On March 22nd, 1972, the Supreme Court undermined the boundaries and benefits of marriage. In the decision Eisenstadt v. Baird, the Court struck down a Massachusetts law prohibiting the distribution of contraceptives to unmarried people, and implicitly sanctioned unmarried non-procreative sexual intimacy.
While the decision may seem archaic and insignificant by modern sexual standards, Eisenstadt v. Baird dealt a decisive blow to the legal and cultural norm that marriage was the institution for the full expression of the sexual relationship between man and woman. The decision and its legal consequences affect us today. Forty years ago, the Court ruled that unmarried couples could not be denied their birth control. Today, the Federal government is forcing us to share the cost, for said contraception and some states are giving marital status to homosexual relationships.
Join us on March 21st, as legal and social science experts Helen Alvaré and Pat Fagan explain why the Court's decision matters and how anyone who cares about the family should understand the legal landscape and the social consequences of this momentous decision.It's telling that the final paragraph refers to "the family," and not "families." This is for the same reason that the organization is called the Family Research Council in the first place-- to seize hold of the notion of "family" and fight with tooth and nail against it referring to any other arrangement than one biological mother and one biological father who are married and have sex only after marriage. I would say "for the purpose of procreation," but apparently the FRC is a-okay with sanctioning married non-procreative intimacy, just not the unmarried kind.
And of course, they likewise want to grab onto the word "marriage" and insist that only one meaning of the word is appropriate-- theirs. That's the only way to describe the SCOTUS ruling as an "attack on marriage" with a straight face, when it did absolutely nothing to actually prevent people from getting married (just as, when it eventually acknowledges the right of gays to marry, it will do nothing to prevent anyone from getting married but conservatives will likewise again complain about being "attacked"). Presumably the FRC wants all children to be born to married parents, so their opposition to Eisenstadt here amounts to an objection to unmarried people being able to have sex, period. Thinking about this, bear in mind that not only did 95% of Americans have premarital sex in 2002, but that (evenly balanced as to sex) 70% had it in the 1930's.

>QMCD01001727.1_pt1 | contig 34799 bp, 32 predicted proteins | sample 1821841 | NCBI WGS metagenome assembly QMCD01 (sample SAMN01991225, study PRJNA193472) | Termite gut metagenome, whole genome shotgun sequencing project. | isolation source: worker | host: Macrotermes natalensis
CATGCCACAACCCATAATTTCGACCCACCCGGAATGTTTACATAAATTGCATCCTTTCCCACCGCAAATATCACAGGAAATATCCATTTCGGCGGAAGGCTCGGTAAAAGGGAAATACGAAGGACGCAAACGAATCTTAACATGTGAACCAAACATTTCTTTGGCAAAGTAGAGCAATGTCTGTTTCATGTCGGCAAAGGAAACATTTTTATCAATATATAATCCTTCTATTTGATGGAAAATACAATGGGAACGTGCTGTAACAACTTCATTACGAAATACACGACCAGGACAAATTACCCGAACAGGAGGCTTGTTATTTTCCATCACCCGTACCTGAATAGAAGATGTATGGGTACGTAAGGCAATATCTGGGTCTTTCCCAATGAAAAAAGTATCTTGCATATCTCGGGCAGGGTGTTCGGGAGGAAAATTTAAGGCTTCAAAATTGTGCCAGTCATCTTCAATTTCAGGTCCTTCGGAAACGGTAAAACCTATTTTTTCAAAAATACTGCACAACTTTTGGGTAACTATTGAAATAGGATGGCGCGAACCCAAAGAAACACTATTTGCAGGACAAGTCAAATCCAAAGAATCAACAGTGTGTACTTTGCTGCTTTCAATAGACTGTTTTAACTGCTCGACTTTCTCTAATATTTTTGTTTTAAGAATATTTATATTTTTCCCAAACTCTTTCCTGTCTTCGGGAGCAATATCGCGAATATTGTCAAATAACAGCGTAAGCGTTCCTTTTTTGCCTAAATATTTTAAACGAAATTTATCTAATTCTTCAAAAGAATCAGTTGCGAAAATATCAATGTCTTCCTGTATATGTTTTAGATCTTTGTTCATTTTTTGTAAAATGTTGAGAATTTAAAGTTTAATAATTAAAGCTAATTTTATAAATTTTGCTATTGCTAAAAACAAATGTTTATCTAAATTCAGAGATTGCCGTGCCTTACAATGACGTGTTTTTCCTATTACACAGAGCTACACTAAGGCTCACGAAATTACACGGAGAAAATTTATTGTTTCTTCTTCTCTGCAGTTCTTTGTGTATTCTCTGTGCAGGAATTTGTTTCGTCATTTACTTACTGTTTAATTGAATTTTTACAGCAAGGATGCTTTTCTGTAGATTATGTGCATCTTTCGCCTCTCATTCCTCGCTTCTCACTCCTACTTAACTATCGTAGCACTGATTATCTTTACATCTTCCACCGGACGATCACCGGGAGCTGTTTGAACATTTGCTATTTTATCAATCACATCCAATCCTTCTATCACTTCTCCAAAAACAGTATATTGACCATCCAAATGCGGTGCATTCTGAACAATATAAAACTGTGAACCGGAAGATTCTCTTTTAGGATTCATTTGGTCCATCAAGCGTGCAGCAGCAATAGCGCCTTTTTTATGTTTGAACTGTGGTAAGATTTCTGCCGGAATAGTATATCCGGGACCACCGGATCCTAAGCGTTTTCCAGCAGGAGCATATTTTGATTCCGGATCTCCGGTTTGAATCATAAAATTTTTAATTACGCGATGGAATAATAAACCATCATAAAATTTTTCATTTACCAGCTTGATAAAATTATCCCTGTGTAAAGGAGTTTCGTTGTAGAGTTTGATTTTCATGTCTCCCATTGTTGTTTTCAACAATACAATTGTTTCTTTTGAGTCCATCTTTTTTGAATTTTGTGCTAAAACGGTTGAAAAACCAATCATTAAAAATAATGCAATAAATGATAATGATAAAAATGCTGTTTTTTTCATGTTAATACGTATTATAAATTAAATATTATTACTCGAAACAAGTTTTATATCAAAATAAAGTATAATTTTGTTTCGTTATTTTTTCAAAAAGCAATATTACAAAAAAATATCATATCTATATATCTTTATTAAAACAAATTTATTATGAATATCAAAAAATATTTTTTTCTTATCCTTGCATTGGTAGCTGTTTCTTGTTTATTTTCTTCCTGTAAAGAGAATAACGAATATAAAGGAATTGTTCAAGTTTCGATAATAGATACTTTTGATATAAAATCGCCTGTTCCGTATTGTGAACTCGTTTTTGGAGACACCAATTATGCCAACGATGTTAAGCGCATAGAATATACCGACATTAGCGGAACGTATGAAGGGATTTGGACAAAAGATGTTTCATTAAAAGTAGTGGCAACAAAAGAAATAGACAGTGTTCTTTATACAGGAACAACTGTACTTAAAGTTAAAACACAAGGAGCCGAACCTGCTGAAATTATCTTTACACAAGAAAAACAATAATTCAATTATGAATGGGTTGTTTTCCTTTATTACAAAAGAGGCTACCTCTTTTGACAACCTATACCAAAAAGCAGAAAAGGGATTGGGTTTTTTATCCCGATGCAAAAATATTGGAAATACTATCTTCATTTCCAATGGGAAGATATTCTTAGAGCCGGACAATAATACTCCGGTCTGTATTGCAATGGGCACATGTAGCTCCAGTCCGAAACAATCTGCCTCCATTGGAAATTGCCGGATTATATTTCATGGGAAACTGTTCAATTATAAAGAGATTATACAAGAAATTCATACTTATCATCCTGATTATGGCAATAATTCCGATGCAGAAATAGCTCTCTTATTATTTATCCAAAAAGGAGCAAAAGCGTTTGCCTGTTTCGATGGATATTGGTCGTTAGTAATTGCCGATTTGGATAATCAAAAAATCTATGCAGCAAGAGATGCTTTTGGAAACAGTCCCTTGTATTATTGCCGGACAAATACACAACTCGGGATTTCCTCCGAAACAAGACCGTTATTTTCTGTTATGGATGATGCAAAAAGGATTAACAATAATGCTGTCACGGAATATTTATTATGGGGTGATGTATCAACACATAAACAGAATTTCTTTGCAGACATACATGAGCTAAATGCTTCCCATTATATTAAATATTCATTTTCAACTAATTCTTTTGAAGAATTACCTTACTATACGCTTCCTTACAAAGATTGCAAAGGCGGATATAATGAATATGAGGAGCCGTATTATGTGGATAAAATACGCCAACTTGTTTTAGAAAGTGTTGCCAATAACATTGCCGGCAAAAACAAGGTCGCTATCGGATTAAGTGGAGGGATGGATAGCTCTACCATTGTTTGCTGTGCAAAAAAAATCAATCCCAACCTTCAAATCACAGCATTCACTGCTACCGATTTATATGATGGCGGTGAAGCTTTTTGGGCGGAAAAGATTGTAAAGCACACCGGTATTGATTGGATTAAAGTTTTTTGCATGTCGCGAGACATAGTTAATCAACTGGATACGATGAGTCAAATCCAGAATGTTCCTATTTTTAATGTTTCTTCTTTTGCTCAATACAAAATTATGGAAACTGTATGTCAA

The people going to the FRC gathering on Wednesday should consider that their great-grandparents might well have had sex outside of marriage, and used contraceptives in the process to prevent pregnancy. Yes, I know it's not fun to think about your ancestors having sex, period. But just for the sake of this thought experiment, it's important. It's important for the sake of remembering that no matter how much you want children to be born to parents joined in marriage, the solution is not to try and force unmarried people into marriage by preventing them from being able to have sex without risk of conception. For one thing, it should be obvious by now that that doesn't work. For another, people make their own sex lives, both before and after marriage (or totally outside of it, for those of us who are not keen on marriage to begin with). It's possible that if Eisenstadt had not turned out in the way it did, there might still be states with laws on the books preventing unmarried couples from having access to birth control. In which case we could expect to see the number of married couples skyrocket, but the demand for birth control remain the same if it doesn't escalate. Because people who want to have sex without procreating will do so. And they are the majority, all of the time.